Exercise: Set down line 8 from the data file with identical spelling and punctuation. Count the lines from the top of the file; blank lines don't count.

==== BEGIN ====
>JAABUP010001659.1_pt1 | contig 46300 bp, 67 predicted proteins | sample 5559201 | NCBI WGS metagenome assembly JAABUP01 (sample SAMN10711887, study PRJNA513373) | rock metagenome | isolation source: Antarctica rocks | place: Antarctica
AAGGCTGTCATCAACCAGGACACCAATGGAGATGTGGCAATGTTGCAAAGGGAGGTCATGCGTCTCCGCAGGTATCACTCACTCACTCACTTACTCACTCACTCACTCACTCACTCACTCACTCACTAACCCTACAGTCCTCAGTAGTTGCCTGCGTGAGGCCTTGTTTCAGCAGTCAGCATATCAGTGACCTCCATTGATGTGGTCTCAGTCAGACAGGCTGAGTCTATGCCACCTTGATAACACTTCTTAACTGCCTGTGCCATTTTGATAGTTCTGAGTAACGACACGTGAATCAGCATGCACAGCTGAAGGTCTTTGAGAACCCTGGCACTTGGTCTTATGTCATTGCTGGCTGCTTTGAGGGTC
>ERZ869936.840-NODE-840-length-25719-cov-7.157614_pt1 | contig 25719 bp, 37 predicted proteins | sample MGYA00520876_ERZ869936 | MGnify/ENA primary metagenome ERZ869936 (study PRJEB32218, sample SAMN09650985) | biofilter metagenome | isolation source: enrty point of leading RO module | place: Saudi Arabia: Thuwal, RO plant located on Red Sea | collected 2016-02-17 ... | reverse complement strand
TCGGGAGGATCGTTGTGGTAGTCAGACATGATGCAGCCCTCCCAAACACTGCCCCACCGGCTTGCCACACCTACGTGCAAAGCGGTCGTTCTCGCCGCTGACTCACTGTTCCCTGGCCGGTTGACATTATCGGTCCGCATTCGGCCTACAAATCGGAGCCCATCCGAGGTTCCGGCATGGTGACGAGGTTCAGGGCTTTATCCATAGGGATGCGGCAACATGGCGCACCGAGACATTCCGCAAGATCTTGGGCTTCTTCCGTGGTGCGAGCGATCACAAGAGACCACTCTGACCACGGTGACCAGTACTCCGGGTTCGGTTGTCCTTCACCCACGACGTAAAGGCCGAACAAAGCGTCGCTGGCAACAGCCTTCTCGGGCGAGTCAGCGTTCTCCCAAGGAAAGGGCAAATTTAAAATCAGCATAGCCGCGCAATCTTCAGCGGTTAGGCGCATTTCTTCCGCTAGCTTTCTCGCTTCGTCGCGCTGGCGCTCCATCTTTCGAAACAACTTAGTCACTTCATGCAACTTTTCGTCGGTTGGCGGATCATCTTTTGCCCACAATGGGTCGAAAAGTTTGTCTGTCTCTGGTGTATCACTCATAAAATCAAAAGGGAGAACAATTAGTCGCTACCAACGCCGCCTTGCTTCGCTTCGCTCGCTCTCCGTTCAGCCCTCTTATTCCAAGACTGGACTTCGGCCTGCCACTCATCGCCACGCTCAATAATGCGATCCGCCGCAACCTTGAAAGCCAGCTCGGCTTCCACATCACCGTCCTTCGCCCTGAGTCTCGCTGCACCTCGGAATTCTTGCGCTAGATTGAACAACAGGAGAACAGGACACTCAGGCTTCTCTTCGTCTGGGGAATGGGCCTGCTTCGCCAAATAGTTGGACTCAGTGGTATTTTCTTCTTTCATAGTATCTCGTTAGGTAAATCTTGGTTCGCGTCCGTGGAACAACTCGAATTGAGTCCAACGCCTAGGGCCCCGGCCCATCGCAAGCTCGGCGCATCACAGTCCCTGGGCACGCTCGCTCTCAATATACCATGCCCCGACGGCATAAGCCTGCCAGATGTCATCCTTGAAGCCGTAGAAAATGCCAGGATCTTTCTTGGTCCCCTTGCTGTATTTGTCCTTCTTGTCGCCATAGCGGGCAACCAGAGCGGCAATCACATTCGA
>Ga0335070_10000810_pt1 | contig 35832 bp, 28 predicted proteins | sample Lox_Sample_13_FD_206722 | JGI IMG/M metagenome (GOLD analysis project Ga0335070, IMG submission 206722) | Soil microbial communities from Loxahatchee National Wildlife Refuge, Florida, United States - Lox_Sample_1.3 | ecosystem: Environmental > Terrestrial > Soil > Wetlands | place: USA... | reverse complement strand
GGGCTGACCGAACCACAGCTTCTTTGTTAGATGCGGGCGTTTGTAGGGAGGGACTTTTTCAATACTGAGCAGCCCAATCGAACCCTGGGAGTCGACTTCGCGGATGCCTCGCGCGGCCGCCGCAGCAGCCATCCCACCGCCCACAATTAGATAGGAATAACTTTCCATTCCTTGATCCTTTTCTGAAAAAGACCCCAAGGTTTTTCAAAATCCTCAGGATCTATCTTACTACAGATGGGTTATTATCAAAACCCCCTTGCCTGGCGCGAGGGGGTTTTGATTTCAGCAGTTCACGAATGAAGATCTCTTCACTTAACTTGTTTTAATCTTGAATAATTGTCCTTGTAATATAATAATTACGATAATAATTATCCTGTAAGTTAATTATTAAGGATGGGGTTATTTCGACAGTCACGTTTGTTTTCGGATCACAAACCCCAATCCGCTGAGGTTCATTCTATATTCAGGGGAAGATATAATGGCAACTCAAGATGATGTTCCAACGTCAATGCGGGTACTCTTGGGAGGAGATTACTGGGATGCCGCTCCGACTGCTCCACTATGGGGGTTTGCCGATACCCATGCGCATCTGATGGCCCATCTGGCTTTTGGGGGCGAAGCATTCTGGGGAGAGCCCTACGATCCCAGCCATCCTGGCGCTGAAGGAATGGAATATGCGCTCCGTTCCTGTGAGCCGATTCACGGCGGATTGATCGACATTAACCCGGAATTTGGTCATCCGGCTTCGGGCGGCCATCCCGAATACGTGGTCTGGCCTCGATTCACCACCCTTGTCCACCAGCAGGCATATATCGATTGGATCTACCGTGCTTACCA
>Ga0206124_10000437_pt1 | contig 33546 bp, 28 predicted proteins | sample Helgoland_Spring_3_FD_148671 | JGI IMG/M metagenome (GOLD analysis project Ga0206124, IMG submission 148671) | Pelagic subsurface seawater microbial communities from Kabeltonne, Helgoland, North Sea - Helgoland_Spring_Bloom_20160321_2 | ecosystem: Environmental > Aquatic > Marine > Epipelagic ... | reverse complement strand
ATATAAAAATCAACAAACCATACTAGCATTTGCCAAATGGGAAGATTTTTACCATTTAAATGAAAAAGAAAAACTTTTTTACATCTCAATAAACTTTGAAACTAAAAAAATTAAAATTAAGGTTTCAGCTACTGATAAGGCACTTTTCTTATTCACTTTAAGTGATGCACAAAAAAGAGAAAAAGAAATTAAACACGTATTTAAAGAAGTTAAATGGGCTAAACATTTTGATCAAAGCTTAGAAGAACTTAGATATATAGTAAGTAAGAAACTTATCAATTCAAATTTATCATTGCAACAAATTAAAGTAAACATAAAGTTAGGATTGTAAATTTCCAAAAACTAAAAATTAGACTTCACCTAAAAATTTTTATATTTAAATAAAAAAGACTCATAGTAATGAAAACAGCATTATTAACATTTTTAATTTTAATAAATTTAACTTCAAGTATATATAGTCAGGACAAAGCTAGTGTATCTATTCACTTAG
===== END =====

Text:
ATATAAAAATCAACAAACCATACTAGCATTTGCCAAATGGGAAGATTTTTACCATTTAAATGAAAAAGAAAAACTTTTTTACATCTCAATAAACTTTGAAACTAAAAAAATTAAAATTAAGGTTTCAGCTACTGATAAGGCACTTTTCTTATTCACTTTAAGTGATGCACAAAAAAGAGAAAAAGAAATTAAACACGTATTTAAAGAAGTTAAATGGGCTAAACATTTTGATCAAAGCTTAGAAGAACTTAGATATATAGTAAGTAAGAAACTTATCAATTCAAATTTATCATTGCAACAAATTAAAGTAAACATAAAGTTAGGATTGTAAATTTCCAAAAACTAAAAATTAGACTTCACCTAAAAATTTTTATATTTAAATAAAAAAGACTCATAGTAATGAAAACAGCATTATTAACATTTTTAATTTTAATAAATTTAACTTCAAGTATATATAGTCAGGACAAAGCTAGTGTATCTATTCACTTAG